Ghana to standardized interest rates- Senior Minister

Business News

The Senior Minister, Osafo Maafo says the rate at which commercial banks lend to customers will soon be standardised.

He said the situation where banks charge different rates is not allowing businesses to operate competitively, something the government intends to address.

Speaking at the Graphic Business/Stanbic Breakfast Meeting in Accra, the Minister says the Bank of Ghana is working to put in place measures to bring down the cost of borrowing.

“Cote d’Ivoire and Togo are in the same zone and their interest rate is 4.5 to 5 percent. So immediately our producers have a problem of cost. The financial cost of their operation is too high, it is not competitive. If they are going to sell their products in Nigeria and they are borrowing at 4.5 percent and you are borrowing at 25 percent, then you have a problem.

“And therefore the central bank is putting in place measures to bring down the cost of borrowing. That arbitrariness of bankers setting their own interest rates will soon be history because elsewhere in the world, interest rate is determined by certain agreed formula within the banking fraternity,” he added.

Currently, lending rates are at an average of 27.5 percent, slightly lower than the 30 percent plus a year ago.

While this is encouraging, many, especially private sector players, believe there is still room for lower lending rates.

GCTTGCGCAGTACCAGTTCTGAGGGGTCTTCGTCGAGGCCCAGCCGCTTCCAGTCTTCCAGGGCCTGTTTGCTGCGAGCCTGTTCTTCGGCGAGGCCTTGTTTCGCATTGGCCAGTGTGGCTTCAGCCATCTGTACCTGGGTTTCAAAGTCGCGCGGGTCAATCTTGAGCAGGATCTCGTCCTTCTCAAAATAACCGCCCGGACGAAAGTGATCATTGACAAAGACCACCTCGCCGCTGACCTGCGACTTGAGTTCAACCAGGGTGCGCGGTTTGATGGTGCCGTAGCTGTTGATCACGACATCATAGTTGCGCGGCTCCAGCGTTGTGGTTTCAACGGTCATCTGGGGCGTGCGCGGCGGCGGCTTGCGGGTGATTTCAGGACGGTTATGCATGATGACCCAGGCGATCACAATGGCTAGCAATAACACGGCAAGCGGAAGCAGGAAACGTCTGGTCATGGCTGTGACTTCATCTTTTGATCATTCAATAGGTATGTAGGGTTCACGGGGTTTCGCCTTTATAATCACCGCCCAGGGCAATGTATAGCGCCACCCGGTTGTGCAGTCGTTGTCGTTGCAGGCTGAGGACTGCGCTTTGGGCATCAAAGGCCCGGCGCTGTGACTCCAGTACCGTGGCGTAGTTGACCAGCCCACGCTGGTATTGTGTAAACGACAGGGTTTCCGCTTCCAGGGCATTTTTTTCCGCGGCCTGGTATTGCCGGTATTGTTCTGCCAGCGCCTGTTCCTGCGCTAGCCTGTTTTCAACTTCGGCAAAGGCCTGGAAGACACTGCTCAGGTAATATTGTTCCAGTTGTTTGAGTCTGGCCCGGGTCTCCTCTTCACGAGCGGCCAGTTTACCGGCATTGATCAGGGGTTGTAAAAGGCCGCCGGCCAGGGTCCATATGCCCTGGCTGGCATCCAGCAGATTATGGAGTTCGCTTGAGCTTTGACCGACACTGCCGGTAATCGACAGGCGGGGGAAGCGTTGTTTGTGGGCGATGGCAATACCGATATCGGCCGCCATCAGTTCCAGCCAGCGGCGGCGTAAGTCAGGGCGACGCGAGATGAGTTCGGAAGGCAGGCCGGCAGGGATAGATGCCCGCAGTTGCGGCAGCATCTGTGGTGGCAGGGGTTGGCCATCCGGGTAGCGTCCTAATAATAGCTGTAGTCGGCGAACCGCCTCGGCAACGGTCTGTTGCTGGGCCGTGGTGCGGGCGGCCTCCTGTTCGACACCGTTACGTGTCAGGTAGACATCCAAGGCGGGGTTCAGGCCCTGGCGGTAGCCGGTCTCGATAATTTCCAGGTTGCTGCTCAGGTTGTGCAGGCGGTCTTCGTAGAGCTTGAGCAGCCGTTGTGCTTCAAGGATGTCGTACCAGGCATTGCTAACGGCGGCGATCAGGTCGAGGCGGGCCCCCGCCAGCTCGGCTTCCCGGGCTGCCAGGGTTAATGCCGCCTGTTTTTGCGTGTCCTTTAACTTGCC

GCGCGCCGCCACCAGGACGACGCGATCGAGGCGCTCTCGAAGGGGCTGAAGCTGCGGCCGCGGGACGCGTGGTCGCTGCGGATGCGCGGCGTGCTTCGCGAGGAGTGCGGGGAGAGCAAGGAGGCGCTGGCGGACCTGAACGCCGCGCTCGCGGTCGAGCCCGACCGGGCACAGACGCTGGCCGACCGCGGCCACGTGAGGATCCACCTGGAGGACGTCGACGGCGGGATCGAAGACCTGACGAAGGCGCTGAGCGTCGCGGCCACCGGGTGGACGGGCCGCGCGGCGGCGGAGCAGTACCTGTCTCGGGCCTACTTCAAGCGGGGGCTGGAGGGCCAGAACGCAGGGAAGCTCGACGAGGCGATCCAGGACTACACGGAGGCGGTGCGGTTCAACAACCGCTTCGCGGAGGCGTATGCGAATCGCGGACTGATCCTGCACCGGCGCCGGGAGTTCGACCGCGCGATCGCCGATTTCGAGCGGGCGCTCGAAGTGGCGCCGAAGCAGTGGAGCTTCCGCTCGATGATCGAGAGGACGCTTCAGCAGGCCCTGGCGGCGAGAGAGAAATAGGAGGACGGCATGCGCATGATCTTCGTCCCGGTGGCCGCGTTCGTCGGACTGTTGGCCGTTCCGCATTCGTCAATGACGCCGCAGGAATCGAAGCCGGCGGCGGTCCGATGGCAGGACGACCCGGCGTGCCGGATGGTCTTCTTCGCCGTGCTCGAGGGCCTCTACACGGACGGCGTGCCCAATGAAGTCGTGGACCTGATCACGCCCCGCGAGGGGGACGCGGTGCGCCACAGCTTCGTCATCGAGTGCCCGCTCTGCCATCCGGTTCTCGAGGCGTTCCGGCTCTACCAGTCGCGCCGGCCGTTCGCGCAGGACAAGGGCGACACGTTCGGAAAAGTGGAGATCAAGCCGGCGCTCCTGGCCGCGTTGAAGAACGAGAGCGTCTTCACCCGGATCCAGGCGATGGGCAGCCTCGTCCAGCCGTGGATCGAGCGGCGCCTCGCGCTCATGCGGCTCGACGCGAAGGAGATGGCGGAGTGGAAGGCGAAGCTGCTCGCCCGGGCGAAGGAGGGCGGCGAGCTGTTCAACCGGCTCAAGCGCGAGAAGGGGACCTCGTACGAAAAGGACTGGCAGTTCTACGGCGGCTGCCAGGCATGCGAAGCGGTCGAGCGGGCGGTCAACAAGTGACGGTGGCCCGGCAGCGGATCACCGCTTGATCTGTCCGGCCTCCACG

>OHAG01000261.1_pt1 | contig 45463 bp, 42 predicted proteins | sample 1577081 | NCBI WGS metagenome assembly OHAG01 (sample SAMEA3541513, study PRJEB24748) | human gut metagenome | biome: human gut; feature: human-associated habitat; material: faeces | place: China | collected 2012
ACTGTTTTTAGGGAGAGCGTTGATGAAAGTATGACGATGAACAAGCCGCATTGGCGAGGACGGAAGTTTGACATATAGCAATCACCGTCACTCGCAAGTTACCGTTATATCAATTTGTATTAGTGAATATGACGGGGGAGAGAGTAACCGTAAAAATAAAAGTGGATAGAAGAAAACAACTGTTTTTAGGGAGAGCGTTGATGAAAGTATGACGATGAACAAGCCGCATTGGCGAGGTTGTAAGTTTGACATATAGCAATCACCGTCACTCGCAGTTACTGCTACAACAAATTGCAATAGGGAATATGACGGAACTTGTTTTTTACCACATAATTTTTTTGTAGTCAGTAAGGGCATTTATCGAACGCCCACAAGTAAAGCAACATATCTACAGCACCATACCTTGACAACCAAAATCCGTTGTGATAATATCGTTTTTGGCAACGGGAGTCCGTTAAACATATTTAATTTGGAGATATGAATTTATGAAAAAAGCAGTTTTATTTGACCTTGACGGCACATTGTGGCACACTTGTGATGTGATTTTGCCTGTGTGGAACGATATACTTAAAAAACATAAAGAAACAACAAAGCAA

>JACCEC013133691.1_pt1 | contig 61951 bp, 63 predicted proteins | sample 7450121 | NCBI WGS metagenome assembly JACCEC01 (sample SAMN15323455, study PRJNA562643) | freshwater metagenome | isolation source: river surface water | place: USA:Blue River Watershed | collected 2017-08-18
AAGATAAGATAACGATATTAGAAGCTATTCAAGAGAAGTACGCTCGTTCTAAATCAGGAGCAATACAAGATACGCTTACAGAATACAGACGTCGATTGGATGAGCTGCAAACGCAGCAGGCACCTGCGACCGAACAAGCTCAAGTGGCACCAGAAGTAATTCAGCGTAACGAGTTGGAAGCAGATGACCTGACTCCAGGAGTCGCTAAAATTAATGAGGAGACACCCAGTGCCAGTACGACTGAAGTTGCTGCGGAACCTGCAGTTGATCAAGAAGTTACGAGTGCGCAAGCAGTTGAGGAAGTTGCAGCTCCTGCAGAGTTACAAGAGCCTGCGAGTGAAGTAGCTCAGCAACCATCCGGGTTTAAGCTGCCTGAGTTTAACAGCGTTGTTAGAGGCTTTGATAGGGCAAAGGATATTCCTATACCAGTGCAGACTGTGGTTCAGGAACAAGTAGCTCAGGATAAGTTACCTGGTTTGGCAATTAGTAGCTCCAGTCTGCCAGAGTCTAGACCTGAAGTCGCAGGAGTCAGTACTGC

With the BoG policy rate at 17 percent, Treasury bill rates at 13.2 percent and inflation at a historic 9.6 percent, the fundamentals are ripe for a downward trend in lending rates.

Mr Maafo is confident of this. He said the current rate is encouraging and should continue to drop.

But the government’s desire to push the private sector will come to nothing if they cannot compete with other businesses in the sub-region.

Interest rates are therefore crucial in achieving profitability in the private sector because they cannot compete if they are going to borrow at the current rates.

Citing London’s example, where banks adhere to the London Inter-bank Offered Rate (LIBOR), Mr Maafo said the same situation can be replicated here.

They say LIBOR plus two percent…everybody knows LIBOR is a constant figure at any point in time so if you’re adding two to eight, it can be 10 and nothing more.

“So the Bank of Ghana is working such that the prime rate will be the interest rate prevailing and every bank will be forced to use that interest rate because it is determined within the banking industry,” he stressed.

This he believes will bring down the cost of money so that manufacturing will be impacted positively.

For him, the move is the only way manufacturing will exist because “if we allow these policies to be haywire it will not work. We must create the macro environment to promote manufacturing and this government is doing exactly that.”

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